Religious Extremism

Culture — in the form of religion — is a huge topic in the English-speaking world. People are worried about Islamic extremists, particularly the radical group known as ISIS or ISIL.

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People in English-speaking countries (which are mostly Christian) are getting more and more worried about Islamic extremists. Discussions about ISIS dominate the media in both the US and the UK. Photo.

There are major differences between the responses to this problem in the USA and the UK. In this video, Yasmin Alibhai-Brown, a British journalist, and Reza Aslan, an American university professor, discuss the British and American responses to religious extremism.

Religious Extremism Quiz

Listen to the video and try the questions.

Aslan and Alibhai-Brown both agree that there is a problem of stereotyping of Islam. As Aslan says, Turkey and Pakistan are both Muslim countries but they are very different countries. Indonesia and Saudi Arabia are both Muslim countries but they are very different countries.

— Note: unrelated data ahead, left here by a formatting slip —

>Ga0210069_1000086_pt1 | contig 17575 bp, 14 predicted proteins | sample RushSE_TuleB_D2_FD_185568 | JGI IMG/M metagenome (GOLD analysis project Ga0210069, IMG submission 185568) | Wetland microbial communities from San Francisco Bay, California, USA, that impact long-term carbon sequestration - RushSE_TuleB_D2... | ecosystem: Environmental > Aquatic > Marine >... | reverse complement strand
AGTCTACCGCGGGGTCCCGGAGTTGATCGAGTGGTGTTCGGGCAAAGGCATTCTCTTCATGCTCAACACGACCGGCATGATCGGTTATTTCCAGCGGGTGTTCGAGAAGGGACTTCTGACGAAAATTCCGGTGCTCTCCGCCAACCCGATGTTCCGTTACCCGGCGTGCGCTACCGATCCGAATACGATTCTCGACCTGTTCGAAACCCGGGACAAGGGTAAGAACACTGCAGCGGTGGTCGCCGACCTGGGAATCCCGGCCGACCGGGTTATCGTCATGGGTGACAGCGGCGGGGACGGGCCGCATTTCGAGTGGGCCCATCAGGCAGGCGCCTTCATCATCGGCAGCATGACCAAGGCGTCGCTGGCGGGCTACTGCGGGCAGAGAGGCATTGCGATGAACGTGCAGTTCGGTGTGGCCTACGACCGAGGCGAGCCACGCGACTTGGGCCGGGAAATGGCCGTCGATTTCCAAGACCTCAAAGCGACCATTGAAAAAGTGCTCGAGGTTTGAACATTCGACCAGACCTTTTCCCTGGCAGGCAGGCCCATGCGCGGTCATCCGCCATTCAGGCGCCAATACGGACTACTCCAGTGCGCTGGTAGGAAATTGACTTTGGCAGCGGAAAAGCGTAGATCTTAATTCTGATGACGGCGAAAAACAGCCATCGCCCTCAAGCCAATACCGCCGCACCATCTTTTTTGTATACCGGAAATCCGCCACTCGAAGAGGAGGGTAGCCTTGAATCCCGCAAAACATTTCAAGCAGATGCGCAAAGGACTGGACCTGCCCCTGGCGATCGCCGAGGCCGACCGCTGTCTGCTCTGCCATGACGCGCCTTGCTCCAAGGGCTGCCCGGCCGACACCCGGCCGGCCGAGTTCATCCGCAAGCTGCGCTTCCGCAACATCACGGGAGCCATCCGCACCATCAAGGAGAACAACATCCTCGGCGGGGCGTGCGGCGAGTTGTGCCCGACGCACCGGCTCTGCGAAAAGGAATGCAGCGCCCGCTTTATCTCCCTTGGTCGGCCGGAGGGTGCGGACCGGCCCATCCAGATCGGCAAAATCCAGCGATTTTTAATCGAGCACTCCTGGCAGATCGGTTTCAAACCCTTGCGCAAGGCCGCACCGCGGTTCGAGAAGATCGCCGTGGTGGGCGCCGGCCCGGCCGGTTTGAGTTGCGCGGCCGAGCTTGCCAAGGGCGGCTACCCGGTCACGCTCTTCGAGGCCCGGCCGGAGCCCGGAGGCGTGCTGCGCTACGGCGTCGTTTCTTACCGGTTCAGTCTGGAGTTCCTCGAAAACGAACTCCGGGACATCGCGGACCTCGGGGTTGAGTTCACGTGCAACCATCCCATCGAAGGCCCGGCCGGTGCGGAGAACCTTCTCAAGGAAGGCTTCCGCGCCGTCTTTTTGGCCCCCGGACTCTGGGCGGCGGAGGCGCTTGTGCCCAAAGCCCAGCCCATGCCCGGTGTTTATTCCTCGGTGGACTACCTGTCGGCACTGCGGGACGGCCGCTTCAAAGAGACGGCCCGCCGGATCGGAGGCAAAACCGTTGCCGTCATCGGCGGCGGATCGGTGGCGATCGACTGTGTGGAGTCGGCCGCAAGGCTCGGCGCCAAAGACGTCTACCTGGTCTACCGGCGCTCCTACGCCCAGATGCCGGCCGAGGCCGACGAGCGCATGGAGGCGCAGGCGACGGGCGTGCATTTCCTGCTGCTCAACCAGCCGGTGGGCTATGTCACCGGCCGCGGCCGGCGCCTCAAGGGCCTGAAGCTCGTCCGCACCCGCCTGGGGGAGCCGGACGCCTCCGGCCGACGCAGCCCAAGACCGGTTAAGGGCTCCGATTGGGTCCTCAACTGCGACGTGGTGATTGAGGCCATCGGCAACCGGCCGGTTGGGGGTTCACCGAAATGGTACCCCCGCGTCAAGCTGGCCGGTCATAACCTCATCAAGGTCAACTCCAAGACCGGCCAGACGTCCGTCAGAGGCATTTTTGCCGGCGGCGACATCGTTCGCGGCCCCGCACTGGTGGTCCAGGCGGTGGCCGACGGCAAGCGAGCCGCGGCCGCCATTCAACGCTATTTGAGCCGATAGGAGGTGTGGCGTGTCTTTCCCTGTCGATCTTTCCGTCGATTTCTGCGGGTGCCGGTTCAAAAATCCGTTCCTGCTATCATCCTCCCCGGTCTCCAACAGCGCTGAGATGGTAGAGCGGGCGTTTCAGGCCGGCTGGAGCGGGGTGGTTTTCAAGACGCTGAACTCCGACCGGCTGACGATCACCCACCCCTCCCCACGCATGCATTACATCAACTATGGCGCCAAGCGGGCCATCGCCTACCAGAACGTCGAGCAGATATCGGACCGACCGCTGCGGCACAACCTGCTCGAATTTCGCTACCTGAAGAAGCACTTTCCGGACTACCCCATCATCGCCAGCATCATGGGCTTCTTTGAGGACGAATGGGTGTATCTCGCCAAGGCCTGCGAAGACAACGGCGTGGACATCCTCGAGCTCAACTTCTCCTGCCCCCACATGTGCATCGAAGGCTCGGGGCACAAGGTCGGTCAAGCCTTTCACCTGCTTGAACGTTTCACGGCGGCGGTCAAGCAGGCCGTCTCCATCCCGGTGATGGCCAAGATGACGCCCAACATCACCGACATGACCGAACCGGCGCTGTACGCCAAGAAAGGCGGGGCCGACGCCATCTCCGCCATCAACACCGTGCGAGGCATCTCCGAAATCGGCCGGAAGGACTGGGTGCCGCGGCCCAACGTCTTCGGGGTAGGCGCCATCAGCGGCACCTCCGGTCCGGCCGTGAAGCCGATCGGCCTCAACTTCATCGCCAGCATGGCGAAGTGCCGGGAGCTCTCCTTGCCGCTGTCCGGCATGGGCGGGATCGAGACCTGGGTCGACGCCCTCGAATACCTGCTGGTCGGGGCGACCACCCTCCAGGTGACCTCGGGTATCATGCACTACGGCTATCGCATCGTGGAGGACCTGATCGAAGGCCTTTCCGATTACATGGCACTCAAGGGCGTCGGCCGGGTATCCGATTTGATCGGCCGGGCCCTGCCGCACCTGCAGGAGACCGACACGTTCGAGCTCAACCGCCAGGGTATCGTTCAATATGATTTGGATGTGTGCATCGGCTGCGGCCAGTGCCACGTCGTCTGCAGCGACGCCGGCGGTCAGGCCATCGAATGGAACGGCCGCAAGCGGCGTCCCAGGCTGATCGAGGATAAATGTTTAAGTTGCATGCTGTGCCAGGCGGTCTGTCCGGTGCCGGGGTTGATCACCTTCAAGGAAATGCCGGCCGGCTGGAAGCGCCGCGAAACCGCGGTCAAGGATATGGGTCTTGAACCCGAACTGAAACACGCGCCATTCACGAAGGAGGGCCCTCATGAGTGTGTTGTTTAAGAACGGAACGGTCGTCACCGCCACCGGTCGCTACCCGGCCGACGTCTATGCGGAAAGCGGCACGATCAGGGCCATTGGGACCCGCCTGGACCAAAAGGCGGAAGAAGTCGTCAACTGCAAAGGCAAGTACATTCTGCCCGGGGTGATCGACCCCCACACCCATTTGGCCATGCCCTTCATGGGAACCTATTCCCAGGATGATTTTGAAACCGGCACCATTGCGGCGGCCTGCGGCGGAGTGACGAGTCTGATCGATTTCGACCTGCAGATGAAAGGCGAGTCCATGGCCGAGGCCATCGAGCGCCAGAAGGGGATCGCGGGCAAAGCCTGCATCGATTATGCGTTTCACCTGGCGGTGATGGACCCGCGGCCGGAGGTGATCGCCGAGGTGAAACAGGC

Three_Lascars_on_the_Viceroy_of_India
Muslim sailors on their way to Britain in the 1930s. There is a long history of Islamic immigration to the UK.

However, it seems that Americans are getting more upset about the problem than the British. The difference between the responses of American and British people may be traced to the history of immigration from Islamic countries. The first Muslim immigrants to Britain were Indian Muslims in the eighteenth century. About 4.4% of the British population is Muslim and, as a result, just about all British people know at least one Muslim person and many have or have had Muslim friends. Every community has at least one Indian restaurant or corner shop — and these are very, very often run by Muslims.

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The Central Mosque in Birmingham. About 15% of the residents of Birmingham in England are Muslim. Photo.

Alibhai-Brown suggests that, in discussing these issues, Americans are angrier and less reasonable than British people. Aslan suggests that this may be because less than 1% of the American population is Muslim; less than 40% of Americans say they have met even one Muslim person. The announcer also suggests that there is not much interest in international news in America. In any case, having ordinary, everyday relationships with people from different cultures is probably very important in working against stereotyping.

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The first commercial oil well in Saudi Arabia, 1938. Photo.

Even so, both Aslan and Alibhai-Brown agree that there is a problem with Islamic extremism. Listen to the video. Can you tell where they think the problem originates?

 

Featured image: Caravaggio [Public domain], via Wikimedia Commons